No need to increase interest rates while real earnings are falling

Any move now to increase interest rates might put the economic recovery at risk.

Tony Dolphin is chief economist at IPPR

The Office for National Statistics (ONS) has published an extremely strong set of numbers this morning. Employment is increasing at a rapid pace and unemployment has fallen sharply.

Importantly, most of the new jobs that are being created are now full-time ones and as a result the number of people working part-time who want full-time work has fallen, as has the number of people working involuntarily on temporary contracts.

For the next few months at least, the outlook is positive. Surveys show business confidence is high and suggest firms are looking to take on more workers. The overall number of vacancies is increasing.

The UK economy appears to have developed some positive momentum after two years of near stagnation. Employment growth is boosting incomes, which is allowing spending to increase, which in turn is leading to higher output growth and more employment.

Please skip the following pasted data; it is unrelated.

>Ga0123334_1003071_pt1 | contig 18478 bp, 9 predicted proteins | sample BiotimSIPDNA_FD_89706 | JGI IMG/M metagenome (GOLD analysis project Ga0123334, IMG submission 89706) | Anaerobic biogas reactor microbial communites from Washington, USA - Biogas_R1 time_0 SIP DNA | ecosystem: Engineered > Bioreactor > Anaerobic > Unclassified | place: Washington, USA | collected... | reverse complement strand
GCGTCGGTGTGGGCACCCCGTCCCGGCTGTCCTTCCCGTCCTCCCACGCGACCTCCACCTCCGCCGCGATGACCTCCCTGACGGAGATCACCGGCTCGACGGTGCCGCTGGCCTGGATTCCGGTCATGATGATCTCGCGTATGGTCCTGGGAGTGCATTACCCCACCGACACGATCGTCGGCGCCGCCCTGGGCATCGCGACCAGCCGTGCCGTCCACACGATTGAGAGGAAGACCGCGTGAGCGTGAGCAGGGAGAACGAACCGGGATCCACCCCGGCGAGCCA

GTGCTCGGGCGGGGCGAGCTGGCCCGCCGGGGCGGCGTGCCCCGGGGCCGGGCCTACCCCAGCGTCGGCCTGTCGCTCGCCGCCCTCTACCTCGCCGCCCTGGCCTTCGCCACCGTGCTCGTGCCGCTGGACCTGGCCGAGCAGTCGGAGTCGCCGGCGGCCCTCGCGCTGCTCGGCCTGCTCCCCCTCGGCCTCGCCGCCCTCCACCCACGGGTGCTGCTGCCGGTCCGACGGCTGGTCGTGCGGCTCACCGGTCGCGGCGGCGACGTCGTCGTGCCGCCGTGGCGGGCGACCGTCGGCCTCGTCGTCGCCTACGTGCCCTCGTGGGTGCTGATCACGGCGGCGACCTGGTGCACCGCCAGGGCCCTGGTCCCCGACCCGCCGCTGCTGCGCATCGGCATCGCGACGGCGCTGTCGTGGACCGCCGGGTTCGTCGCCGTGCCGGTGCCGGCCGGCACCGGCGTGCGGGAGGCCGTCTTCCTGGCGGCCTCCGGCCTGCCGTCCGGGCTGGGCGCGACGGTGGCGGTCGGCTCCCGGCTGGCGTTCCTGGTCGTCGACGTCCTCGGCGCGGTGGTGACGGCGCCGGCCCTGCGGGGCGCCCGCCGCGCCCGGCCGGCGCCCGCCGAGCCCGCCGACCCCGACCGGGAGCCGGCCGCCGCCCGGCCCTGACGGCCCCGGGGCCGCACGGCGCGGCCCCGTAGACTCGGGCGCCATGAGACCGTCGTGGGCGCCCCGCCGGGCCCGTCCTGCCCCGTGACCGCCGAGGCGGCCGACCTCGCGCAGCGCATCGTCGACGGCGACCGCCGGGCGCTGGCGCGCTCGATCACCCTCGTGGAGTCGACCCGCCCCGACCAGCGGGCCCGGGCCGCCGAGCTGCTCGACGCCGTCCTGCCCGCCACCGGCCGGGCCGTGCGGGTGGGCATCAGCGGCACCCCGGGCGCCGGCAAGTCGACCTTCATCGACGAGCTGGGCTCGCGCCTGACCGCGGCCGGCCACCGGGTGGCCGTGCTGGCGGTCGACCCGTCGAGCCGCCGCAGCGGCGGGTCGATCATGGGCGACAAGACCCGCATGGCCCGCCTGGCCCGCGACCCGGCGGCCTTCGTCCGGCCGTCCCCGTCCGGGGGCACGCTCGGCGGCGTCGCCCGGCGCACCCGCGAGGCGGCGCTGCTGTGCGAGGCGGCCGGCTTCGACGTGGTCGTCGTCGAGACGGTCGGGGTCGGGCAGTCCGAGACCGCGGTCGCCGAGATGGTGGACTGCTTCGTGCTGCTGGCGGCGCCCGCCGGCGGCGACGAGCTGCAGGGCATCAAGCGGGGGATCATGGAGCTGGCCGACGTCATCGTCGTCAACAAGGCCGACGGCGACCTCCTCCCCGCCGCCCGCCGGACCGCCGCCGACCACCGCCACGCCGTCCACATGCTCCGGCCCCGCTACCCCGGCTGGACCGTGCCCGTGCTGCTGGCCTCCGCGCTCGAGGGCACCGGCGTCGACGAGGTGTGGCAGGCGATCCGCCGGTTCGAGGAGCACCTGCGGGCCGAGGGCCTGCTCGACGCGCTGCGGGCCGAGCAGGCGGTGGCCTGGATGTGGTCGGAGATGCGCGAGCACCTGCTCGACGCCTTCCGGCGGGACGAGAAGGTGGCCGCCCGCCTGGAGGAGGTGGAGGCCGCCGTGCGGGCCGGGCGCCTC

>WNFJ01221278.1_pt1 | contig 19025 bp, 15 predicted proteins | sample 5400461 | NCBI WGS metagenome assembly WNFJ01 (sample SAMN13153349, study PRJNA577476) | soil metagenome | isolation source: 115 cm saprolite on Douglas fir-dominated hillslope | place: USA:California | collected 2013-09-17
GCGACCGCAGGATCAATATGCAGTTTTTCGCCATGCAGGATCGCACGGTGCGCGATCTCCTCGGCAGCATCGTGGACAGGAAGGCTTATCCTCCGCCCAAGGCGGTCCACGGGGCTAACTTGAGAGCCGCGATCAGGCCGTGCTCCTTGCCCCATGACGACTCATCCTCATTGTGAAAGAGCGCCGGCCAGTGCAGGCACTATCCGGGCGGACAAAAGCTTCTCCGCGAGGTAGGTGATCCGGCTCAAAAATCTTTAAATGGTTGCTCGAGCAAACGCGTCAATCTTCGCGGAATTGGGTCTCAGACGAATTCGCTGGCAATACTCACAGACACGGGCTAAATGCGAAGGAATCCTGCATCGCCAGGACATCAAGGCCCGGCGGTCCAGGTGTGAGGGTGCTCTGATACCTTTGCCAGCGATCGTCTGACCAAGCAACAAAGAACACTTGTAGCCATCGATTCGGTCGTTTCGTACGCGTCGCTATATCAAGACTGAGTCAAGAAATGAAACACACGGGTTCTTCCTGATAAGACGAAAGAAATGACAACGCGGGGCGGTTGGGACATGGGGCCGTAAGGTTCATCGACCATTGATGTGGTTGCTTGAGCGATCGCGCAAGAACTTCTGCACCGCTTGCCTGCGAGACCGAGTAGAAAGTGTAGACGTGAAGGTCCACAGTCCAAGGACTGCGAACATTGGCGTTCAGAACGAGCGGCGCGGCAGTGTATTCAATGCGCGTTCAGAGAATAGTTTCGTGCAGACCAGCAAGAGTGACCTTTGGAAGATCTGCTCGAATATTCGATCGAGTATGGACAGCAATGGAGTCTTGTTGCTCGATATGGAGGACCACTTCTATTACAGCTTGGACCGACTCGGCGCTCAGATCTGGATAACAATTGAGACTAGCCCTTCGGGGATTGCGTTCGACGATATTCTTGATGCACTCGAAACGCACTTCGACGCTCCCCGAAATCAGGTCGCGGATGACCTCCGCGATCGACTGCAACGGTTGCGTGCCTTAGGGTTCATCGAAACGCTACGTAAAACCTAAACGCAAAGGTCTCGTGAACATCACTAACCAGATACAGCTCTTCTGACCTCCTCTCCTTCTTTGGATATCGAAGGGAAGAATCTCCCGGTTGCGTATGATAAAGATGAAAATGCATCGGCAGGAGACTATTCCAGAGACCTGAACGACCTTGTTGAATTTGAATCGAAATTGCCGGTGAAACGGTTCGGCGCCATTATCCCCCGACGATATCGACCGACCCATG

With unemployment having fallen to 7.1 per cent, there will be speculation about an increase in interest rates. Mark Carney’s attempt to reassure markets that rates would not be going up for some time by issuing ‘forward guidance’ that unemployment would have to fall to 7 per cent before any move was considered is looking like a bad move¬† – unless he wants rates to go up in the first half of this year, which is doubtful.

Any move now to increase interest rates might put the economic recovery at risk. Forward guidance, by providing reassurance that interest rates will not rise, has been one of the factors that has given firms the confidence they need to step up hiring. Higher interest rates would risk strangling the recovery while unemployment is still well above its pre-recession level.

In any case, there is no evidence that falling unemployment is creating wage pressures. Today’s figures show average earnings are still increasing at an annual rate of less than 1 per cent. There is no need to increase interest rates while real earnings are falling for most workers.

It is also too early to be sure about the medium-term sustainability of the economic recovery. This is not the export and investment-led recovery that the chancellor promised us; it is built in large part on a renewed rise in household debt. The time to contemplate interest rate increases is when the economy is firing on all cylinders.

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